The point I want to make here is not just that these are three different target “markets” for training, it’s that they are to some extents at cross-purposes with one another. For instance, employers really like the second type, because they get to direct where the training goes. They are somewhat less keen on the third kind, because if individuals are investing in their own skills, they are probably to some extent doing so to give themselves insurance and make themselves more mobile.

Because funds are not inexhaustible, there are trade-offs between subsidizing different types of training. At some point, if we’re going to get skills training policy right, the question of what skills, for who, and when, have to be answered openly and trade-offs have to be analyzed and debated. We’re not there yet – right now it’s mostly an inchoate “Need moar Skillz!” But we need to get there soon. Otherwise this is all a waste of time.

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2 Responses to Who Should Benefit from Skills Training Money?

  1. Rick Williams says:

    Like your three categories. Here’s a fourth: in an economy that is generating more and more “precariat” jobs, do we need a strategy to qualify people (particularly young people) to pursue ongoing careers in more than one occupation simultaneously. There are fewer and fewer full-time, year round jobs that offer a progressive career ladder. More and more people will find themselves patching together manageable livings by becoming skilled workers in two or more workplaces, some requiring specific technical skills, others higher literacy skills, and others arcane sectoral knowledge. Making progress in life is already less about climbing one ladder, and more a game of Snakes and Ladders. I’m currently completing a study of rural seasonal labour markets and coming to the conclusion that, given looming labour shortages due to demographics and urbanization, a number of strategic sectors (tourism, agriculture, construction, forestry, fisheries & aquaculture, etc) will need to pursue “occupational pluralism” strategies to attract and retain new entrants to jobs that are often well-paying, but inescapably seasonal in nature. 3 or 4 months of heavy work (often well paid) and the rest of the year on EI does not cut it in terms of attraction and retention, especially if the jobs are located in more remote areas. If we are not ely ever more heavily on “guest workers”, a modern form of slavery, can our colleges, universities and financial assistance systems prepare young people for the reality of “parallel careers” and occupational and geographic mobility across sectors, rural and urban? As Marx suggested, “to hunt in the morning, to fish in the afternoon, rear cattle in the evening, criticize after dinner”……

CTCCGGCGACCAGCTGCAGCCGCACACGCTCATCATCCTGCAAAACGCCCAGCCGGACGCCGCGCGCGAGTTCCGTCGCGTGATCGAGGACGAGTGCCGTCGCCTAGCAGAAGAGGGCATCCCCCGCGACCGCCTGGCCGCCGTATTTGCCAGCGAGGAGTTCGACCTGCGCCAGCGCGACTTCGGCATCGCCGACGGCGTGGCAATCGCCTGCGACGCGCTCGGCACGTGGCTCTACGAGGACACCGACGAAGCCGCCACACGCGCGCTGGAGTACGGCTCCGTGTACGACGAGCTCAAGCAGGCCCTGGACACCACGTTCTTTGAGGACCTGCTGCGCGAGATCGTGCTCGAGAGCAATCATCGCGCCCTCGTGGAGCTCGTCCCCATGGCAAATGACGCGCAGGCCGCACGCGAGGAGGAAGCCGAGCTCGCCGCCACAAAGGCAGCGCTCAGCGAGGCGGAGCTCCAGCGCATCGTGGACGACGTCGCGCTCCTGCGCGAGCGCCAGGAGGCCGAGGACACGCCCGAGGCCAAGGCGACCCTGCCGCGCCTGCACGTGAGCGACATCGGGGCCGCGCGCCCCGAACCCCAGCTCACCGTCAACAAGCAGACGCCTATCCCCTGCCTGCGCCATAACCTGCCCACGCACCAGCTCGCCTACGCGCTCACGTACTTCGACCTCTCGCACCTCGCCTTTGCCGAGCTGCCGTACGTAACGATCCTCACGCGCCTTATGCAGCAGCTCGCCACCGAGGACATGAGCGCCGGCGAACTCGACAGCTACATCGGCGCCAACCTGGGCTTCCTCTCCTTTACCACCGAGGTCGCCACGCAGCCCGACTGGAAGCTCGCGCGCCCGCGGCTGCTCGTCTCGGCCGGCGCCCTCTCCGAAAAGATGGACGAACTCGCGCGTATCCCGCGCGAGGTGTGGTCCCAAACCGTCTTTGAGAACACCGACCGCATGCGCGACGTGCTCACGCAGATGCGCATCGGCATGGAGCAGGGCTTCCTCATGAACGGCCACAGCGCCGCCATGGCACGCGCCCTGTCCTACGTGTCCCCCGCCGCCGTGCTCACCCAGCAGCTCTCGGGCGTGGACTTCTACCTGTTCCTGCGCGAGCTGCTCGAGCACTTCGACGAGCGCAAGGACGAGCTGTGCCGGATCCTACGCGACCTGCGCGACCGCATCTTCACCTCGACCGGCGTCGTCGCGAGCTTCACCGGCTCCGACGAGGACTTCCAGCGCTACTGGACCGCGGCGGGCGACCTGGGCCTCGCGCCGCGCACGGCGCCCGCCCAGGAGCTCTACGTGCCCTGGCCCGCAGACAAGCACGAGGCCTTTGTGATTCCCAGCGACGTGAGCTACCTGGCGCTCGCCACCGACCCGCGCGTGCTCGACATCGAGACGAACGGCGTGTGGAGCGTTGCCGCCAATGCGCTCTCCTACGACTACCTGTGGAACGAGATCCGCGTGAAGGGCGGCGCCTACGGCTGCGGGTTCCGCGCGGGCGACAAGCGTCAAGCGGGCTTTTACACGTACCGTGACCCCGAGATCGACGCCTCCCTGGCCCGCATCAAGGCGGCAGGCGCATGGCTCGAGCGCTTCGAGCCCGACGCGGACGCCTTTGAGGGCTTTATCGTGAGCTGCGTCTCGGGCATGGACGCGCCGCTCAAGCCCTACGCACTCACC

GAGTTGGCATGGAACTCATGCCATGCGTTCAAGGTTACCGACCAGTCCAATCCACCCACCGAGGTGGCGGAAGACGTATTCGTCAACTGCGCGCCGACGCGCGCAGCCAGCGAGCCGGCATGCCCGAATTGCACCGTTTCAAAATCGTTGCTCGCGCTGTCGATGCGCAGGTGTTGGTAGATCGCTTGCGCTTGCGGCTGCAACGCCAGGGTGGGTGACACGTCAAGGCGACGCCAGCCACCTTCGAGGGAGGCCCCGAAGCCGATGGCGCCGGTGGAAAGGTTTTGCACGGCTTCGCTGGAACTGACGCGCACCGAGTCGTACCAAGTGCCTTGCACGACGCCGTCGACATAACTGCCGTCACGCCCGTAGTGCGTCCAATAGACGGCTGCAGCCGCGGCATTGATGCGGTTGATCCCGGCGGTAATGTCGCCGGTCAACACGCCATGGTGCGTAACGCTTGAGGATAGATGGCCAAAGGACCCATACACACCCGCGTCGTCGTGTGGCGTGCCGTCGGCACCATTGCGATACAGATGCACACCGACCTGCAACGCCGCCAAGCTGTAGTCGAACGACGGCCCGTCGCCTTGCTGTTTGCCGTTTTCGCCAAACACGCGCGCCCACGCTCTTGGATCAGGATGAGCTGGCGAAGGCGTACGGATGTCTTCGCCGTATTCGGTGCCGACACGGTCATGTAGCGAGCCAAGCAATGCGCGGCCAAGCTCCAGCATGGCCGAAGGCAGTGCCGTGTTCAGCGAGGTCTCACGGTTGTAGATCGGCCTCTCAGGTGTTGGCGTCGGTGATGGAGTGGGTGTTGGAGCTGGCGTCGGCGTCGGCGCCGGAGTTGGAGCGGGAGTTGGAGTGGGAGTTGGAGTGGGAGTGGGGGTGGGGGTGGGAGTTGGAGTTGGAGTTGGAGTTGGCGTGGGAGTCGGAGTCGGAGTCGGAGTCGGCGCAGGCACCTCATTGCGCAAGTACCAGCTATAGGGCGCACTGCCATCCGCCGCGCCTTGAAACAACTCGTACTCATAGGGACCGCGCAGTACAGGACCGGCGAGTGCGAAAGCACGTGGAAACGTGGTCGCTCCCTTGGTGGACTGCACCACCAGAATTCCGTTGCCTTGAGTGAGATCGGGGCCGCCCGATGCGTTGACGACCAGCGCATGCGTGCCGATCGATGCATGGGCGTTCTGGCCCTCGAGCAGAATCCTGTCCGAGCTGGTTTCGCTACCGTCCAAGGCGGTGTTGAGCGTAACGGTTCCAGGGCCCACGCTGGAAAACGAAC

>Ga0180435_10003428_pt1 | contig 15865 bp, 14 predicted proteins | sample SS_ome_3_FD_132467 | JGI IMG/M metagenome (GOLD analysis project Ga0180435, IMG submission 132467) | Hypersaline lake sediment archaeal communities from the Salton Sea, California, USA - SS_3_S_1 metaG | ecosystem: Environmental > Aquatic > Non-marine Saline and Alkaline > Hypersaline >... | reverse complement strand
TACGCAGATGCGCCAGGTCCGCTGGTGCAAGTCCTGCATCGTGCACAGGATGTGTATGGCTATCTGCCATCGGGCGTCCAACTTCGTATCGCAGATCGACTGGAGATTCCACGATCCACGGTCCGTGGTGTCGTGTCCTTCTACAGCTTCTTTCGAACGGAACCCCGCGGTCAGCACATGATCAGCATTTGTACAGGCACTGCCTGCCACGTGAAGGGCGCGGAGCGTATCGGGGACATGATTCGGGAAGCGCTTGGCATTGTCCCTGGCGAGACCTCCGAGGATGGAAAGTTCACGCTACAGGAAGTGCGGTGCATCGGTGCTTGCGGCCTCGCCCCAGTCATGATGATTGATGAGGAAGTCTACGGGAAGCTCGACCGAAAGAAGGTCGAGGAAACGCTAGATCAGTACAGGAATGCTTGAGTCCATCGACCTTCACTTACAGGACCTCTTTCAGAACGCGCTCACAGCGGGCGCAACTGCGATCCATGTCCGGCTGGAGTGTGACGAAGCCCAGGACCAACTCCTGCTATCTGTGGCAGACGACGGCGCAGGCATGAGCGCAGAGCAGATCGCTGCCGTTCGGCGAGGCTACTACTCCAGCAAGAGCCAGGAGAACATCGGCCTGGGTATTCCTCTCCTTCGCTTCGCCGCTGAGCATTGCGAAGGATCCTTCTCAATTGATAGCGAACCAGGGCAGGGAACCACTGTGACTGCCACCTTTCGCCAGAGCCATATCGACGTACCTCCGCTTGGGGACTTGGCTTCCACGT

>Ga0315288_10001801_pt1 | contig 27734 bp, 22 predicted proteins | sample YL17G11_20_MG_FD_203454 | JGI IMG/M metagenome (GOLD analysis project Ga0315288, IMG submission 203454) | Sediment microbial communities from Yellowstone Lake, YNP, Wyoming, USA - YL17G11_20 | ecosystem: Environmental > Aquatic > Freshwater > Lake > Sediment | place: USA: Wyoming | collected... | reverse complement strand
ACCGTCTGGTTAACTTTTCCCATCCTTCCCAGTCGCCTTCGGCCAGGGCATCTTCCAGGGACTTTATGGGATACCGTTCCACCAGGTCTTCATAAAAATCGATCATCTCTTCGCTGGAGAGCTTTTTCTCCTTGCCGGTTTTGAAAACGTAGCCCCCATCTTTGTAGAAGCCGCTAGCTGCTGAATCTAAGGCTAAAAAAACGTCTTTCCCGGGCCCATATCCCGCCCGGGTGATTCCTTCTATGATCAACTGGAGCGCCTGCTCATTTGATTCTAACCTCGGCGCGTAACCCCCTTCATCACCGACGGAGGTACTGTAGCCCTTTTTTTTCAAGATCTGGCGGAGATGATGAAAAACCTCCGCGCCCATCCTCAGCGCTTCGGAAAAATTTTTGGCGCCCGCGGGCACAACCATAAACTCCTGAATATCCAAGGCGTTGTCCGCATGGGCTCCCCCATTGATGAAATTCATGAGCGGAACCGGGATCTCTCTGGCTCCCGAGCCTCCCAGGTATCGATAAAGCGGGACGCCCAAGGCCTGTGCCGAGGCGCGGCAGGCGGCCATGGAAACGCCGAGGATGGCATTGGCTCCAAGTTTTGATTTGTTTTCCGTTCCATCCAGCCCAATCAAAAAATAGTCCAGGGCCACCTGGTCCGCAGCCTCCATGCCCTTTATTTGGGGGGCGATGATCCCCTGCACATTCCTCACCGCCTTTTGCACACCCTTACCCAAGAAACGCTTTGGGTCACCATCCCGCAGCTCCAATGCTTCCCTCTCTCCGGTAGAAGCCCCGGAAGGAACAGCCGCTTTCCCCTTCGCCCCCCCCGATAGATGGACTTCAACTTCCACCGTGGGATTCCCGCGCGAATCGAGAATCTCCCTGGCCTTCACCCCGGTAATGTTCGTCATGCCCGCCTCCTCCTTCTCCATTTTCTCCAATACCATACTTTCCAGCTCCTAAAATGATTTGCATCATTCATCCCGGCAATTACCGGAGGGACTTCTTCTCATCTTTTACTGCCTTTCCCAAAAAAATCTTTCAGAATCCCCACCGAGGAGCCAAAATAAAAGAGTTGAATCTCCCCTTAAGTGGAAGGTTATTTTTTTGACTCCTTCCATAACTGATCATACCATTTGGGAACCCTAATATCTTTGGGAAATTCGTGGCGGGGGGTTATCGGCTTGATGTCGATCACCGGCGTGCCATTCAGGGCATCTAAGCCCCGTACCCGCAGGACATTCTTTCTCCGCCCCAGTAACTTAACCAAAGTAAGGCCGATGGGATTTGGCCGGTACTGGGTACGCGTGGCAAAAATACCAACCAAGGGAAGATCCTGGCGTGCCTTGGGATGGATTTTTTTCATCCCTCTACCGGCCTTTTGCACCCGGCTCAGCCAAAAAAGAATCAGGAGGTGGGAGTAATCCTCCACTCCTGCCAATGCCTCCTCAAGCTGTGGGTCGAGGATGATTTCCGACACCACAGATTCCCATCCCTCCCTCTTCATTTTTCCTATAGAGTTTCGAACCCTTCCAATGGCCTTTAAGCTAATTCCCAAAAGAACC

2. Pat says:

    So how would Quebecs system of mandatory employer training fit in? That seems like the most aggressive Canadian equivalent that exists so far.